Directed by Timo Vuorensola (Star Wreck) and set in 2018, the premise of Iron Sky is that the German Nazis fled to the 'Dark Side of the Moon' in 1945, and led by Moon Führer, Wolfgang Kortzfleisch (played by Udo Kier), they develop an advanced space program and prepare to invade earth.
Stuck in a time warp, the Nazi colony has limited technology until they find a mobile phone found on a captured astronaut (James Washington, played by Christopher Kirby) from an American spacecraft. James Washington (a black male model) was specifically chosen because of his colour in order to aid the current president of the United States in her re-election. The Nazi Doktor Richter (played by Tilo Prückner) is called upon to interrogate James and realises the computing power of his Smartphone. Doktor Richter integrates the devise into the Götterdämmerung, the primary Nazi spaceship.
A mad Nazi scientist then goes about transforming James Washington to have Aryan characteristics, injecting him with 'Albaniser' and blasting him with Nazi dictator speeches to aid the transformation into the textbook Nazi.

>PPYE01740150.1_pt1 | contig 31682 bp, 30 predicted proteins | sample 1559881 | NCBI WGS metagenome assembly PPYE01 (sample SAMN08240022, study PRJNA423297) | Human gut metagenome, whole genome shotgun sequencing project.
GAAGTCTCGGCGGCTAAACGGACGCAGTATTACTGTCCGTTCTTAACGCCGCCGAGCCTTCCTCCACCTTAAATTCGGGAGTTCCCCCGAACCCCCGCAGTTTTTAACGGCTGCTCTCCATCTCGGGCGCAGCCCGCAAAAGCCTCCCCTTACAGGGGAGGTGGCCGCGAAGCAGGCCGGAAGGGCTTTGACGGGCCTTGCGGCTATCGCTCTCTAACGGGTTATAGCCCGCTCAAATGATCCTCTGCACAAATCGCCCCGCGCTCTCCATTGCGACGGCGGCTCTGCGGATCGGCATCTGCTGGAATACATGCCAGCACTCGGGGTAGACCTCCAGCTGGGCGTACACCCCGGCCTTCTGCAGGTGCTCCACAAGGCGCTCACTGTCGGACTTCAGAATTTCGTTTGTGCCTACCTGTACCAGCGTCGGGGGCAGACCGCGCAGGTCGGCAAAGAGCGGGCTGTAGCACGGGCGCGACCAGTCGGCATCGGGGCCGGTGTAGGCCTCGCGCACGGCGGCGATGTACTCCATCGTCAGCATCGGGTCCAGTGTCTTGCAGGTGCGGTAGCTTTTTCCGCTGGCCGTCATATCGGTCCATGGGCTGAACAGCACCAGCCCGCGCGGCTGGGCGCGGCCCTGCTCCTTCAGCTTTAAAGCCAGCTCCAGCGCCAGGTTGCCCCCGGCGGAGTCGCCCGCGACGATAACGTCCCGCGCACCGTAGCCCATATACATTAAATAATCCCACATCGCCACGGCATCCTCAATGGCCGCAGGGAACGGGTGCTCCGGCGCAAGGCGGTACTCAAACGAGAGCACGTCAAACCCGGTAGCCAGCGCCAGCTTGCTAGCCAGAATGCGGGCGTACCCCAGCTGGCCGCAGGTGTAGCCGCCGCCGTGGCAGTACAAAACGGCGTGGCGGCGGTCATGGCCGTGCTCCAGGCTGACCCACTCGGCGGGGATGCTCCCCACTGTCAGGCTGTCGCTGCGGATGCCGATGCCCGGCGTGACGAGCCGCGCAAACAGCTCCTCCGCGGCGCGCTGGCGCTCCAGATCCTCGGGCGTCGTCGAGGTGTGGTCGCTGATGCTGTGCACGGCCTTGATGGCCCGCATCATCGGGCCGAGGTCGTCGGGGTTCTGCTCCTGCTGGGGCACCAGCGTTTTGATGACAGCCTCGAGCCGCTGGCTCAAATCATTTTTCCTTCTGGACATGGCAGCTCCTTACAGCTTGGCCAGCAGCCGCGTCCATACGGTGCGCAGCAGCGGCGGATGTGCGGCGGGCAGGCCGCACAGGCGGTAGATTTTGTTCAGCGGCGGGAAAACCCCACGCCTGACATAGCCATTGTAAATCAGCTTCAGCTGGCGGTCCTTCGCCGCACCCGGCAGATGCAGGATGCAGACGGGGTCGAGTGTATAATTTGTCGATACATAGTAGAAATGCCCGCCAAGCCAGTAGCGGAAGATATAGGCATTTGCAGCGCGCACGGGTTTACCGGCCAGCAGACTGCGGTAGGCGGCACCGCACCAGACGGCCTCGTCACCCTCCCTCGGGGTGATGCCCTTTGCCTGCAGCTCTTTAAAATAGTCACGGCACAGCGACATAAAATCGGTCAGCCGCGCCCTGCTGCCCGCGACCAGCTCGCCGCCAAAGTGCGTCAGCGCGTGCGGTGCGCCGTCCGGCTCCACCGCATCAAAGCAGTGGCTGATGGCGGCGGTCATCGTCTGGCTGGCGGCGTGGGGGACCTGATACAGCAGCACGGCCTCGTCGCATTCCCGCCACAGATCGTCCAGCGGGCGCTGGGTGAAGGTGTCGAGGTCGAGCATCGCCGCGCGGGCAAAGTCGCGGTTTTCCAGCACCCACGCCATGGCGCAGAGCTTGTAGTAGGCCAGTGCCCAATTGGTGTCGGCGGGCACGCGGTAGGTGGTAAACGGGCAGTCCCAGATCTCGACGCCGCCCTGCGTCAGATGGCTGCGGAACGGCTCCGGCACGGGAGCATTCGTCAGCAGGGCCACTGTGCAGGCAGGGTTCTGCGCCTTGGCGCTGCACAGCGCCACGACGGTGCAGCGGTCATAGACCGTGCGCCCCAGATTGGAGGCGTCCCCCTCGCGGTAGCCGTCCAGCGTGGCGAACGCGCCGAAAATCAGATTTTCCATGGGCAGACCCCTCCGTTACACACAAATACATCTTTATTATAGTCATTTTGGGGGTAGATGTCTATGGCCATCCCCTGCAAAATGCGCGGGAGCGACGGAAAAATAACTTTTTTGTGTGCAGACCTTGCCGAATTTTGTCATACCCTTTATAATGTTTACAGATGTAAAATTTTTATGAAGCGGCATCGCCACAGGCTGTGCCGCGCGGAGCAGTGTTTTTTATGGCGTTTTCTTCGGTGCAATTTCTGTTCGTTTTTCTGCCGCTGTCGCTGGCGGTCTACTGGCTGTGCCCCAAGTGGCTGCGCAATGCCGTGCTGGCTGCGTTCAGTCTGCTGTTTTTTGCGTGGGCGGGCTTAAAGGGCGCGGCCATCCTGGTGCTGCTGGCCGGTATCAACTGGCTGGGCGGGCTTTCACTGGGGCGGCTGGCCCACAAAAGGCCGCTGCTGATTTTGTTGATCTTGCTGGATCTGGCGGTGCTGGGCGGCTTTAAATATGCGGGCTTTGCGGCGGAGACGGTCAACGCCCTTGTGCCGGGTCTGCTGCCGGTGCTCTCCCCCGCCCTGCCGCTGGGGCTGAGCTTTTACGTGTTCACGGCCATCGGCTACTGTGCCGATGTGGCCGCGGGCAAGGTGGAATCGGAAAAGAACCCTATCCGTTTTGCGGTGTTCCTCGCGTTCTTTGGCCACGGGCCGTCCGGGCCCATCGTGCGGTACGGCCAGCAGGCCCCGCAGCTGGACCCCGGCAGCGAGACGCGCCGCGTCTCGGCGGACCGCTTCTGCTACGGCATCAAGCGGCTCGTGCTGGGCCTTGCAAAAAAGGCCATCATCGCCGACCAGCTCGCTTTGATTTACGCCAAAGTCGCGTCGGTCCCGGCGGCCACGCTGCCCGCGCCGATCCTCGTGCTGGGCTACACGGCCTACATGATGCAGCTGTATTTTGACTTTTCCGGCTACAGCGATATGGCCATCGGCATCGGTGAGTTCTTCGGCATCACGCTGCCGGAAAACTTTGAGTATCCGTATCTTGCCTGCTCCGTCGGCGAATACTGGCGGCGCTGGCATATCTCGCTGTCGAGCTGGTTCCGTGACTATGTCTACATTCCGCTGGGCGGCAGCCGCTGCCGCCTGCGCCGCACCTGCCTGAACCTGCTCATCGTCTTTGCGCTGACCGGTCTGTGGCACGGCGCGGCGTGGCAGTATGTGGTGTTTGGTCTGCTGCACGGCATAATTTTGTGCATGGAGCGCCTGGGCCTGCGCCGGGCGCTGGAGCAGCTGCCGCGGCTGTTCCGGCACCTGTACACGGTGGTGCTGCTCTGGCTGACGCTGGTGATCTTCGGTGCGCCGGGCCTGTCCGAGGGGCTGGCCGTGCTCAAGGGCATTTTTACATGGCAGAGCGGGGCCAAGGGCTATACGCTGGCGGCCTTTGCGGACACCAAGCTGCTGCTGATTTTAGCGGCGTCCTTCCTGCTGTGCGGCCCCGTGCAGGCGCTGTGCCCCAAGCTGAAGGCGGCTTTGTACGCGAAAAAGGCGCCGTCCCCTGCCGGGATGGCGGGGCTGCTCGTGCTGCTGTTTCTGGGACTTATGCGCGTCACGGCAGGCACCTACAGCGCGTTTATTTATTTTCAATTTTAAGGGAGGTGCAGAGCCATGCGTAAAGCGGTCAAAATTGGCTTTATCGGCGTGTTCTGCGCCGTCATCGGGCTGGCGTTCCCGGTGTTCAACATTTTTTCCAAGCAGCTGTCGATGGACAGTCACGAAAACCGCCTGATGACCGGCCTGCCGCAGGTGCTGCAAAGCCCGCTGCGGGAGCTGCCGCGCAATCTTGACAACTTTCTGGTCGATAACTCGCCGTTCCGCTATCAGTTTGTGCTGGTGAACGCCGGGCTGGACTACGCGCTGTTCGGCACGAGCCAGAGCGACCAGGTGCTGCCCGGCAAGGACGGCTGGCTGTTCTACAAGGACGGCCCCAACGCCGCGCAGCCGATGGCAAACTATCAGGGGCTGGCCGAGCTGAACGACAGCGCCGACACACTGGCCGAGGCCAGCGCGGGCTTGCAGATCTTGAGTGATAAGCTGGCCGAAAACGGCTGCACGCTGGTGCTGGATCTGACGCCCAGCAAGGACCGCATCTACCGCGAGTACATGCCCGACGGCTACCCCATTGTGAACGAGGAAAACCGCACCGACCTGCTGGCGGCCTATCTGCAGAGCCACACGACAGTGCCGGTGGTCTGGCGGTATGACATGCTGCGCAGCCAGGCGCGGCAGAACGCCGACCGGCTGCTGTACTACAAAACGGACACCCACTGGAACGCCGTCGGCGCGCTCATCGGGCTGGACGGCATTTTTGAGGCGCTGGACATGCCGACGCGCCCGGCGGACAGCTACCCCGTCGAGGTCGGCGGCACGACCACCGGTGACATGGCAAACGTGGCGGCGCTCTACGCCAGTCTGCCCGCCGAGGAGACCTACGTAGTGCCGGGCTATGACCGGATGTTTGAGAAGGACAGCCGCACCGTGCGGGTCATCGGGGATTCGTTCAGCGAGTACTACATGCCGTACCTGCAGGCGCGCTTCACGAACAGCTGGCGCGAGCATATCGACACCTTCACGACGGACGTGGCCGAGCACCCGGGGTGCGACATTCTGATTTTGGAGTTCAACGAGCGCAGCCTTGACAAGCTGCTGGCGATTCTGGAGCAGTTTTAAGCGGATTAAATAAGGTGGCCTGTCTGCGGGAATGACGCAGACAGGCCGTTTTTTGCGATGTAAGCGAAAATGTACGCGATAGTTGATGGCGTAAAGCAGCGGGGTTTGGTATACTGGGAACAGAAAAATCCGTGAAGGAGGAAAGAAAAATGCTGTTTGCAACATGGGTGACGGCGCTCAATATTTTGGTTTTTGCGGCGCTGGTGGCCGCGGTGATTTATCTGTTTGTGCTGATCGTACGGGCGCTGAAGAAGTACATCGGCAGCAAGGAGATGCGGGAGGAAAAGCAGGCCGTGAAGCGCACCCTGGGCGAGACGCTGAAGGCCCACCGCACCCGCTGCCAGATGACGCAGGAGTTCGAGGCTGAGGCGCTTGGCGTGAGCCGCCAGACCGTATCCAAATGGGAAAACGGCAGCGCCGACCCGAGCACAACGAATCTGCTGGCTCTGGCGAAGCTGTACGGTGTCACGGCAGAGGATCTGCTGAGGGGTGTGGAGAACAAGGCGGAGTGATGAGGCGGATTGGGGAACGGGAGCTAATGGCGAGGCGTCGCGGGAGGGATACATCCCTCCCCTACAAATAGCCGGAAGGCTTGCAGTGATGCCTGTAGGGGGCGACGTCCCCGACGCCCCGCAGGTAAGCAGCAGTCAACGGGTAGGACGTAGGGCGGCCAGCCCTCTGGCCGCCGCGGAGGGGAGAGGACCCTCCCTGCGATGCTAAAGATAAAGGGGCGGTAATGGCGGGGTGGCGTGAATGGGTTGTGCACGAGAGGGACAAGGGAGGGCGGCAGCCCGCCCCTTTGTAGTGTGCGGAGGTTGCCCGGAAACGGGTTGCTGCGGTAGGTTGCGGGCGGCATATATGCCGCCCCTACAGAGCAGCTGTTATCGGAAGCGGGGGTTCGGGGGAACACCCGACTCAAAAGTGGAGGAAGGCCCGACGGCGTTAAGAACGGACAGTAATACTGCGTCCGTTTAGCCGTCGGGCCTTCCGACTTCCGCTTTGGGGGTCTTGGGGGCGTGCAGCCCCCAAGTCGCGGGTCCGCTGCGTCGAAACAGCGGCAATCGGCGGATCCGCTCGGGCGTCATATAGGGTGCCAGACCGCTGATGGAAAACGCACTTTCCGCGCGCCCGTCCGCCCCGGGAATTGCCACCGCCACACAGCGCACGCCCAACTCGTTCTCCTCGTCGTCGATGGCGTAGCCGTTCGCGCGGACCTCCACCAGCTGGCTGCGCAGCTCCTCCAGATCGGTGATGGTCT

Doktor Richter along with James and his comrades board a flying saucer type spaceship down to earth to find more computing capabilities. They are eventually taken to the President, where they transform the presidents' campaign; Nazi-style. The UN form a meeting to discuss the Nazi spaceships in orbit and the president is thrilled to finally have a war in her first term, enhancing the likelihood of a re-election.
The film is effectively a take on WWIII is if it were to happen in space with some Top Gun spoof humour. Throughout the film the cinema was in fits of laughter. The very phrase "moon Nazi" invites laughter. There's no room for serious consideration, and even biting satire can be a stretch.
Overall it is defiantly worth a watch, you don't have to be a sci-fi nut to love this film. The production design and visual effects are excellent for such a low budget film, and the storyline is intriguing. Iron Sky finds fun ways to go beyond the silliness of the "moon Nazi" hook and throw in some racial humour, social critiques, and some clever parodies.